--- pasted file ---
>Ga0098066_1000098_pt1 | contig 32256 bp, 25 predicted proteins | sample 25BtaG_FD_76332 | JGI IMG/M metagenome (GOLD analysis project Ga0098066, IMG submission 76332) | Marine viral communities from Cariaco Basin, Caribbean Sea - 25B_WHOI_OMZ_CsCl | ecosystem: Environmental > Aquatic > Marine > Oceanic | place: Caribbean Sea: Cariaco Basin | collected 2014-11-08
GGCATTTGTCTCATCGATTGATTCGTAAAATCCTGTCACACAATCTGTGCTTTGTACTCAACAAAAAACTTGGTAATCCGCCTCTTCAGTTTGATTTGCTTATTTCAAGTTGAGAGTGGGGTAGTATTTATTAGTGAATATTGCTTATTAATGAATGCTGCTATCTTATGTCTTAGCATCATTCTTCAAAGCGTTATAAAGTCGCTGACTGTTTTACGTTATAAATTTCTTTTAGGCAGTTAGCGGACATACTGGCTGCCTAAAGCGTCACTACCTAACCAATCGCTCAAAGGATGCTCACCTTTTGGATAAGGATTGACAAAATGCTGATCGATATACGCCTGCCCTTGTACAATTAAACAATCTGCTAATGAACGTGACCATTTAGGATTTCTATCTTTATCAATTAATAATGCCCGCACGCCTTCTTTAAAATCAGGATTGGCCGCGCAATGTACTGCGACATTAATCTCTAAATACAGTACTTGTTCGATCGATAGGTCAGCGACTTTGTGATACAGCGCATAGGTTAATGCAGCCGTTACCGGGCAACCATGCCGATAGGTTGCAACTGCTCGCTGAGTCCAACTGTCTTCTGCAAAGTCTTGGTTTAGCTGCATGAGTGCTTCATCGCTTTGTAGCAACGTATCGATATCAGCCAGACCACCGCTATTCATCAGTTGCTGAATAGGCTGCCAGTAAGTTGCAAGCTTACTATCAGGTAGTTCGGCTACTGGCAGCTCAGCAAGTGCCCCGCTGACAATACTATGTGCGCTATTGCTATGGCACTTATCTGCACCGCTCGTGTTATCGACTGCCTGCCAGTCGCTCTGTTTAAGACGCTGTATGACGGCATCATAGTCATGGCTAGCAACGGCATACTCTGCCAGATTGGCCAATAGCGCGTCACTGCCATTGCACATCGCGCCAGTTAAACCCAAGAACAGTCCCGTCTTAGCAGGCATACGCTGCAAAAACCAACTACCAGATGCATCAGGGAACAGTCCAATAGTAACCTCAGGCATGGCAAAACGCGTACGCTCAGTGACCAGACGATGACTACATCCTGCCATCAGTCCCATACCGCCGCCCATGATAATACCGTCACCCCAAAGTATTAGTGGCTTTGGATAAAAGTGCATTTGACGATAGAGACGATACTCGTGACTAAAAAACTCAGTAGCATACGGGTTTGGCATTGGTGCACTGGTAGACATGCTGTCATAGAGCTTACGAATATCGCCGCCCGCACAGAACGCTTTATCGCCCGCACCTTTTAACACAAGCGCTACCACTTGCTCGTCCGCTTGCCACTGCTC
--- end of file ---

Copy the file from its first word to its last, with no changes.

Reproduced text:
>Ga0098066_1000098_pt1 | contig 32256 bp, 25 predicted proteins | sample 25BtaG_FD_76332 | JGI IMG/M metagenome (GOLD analysis project Ga0098066, IMG submission 76332) | Marine viral communities from Cariaco Basin, Caribbean Sea - 25B_WHOI_OMZ_CsCl | ecosystem: Environmental > Aquatic > Marine > Oceanic | place: Caribbean Sea: Cariaco Basin | collected 2014-11-08
GGCATTTGTCTCATCGATTGATTCGTAAAATCCTGTCACACAATCTGTGCTTTGTACTCAACAAAAAACTTGGTAATCCGCCTCTTCAGTTTGATTTGCTTATTTCAAGTTGAGAGTGGGGTAGTATTTATTAGTGAATATTGCTTATTAATGAATGCTGCTATCTTATGTCTTAGCATCATTCTTCAAAGCGTTATAAAGTCGCTGACTGTTTTACGTTATAAATTTCTTTTAGGCAGTTAGCGGACATACTGGCTGCCTAAAGCGTCACTACCTAACCAATCGCTCAAAGGATGCTCACCTTTTGGATAAGGATTGACAAAATGCTGATCGATATACGCCTGCCCTTGTACAATTAAACAATCTGCTAATGAACGTGACCATTTAGGATTTCTATCTTTATCAATTAATAATGCCCGCACGCCTTCTTTAAAATCAGGATTGGCCGCGCAATGTACTGCGACATTAATCTCTAAATACAGTACTTGTTCGATCGATAGGTCAGCGACTTTGTGATACAGCGCATAGGTTAATGCAGCCGTTACCGGGCAACCATGCCGATAGGTTGCAACTGCTCGCTGAGTCCAACTGTCTTCTGCAAAGTCTTGGTTTAGCTGCATGAGTGCTTCATCGCTTTGTAGCAACGTATCGATATCAGCCAGACCACCGCTATTCATCAGTTGCTGAATAGGCTGCCAGTAAGTTGCAAGCTTACTATCAGGTAGTTCGGCTACTGGCAGCTCAGCAAGTGCCCCGCTGACAATACTATGTGCGCTATTGCTATGGCACTTATCTGCACCGCTCGTGTTATCGACTGCCTGCCAGTCGCTCTGTTTAAGACGCTGTATGACGGCATCATAGTCATGGCTAGCAACGGCATACTCTGCCAGATTGGCCAATAGCGCGTCACTGCCATTGCACATCGCGCCAGTTAAACCCAAGAACAGTCCCGTCTTAGCAGGCATACGCTGCAAAAACCAACTACCAGATGCATCAGGGAACAGTCCAATAGTAACCTCAGGCATGGCAAAACGCGTACGCTCAGTGACCAGACGATGACTACATCCTGCCATCAGTCCCATACCGCCGCCCATGATAATACCGTCACCCCAAAGTATTAGTGGCTTTGGATAAAAGTGCATTTGACGATAGAGACGATACTCGTGACTAAAAAACTCAGTAGCATACGGGTTTGGCATTGGTGCACTGGTAGACATGCTGTCATAGAGCTTACGAATATCGCCGCCCGCACAGAACGCTTTATCGCCCGCACCTTTTAACACAAGCGCTACCACTTGCTCGTCCGCTTGCCACTGCTC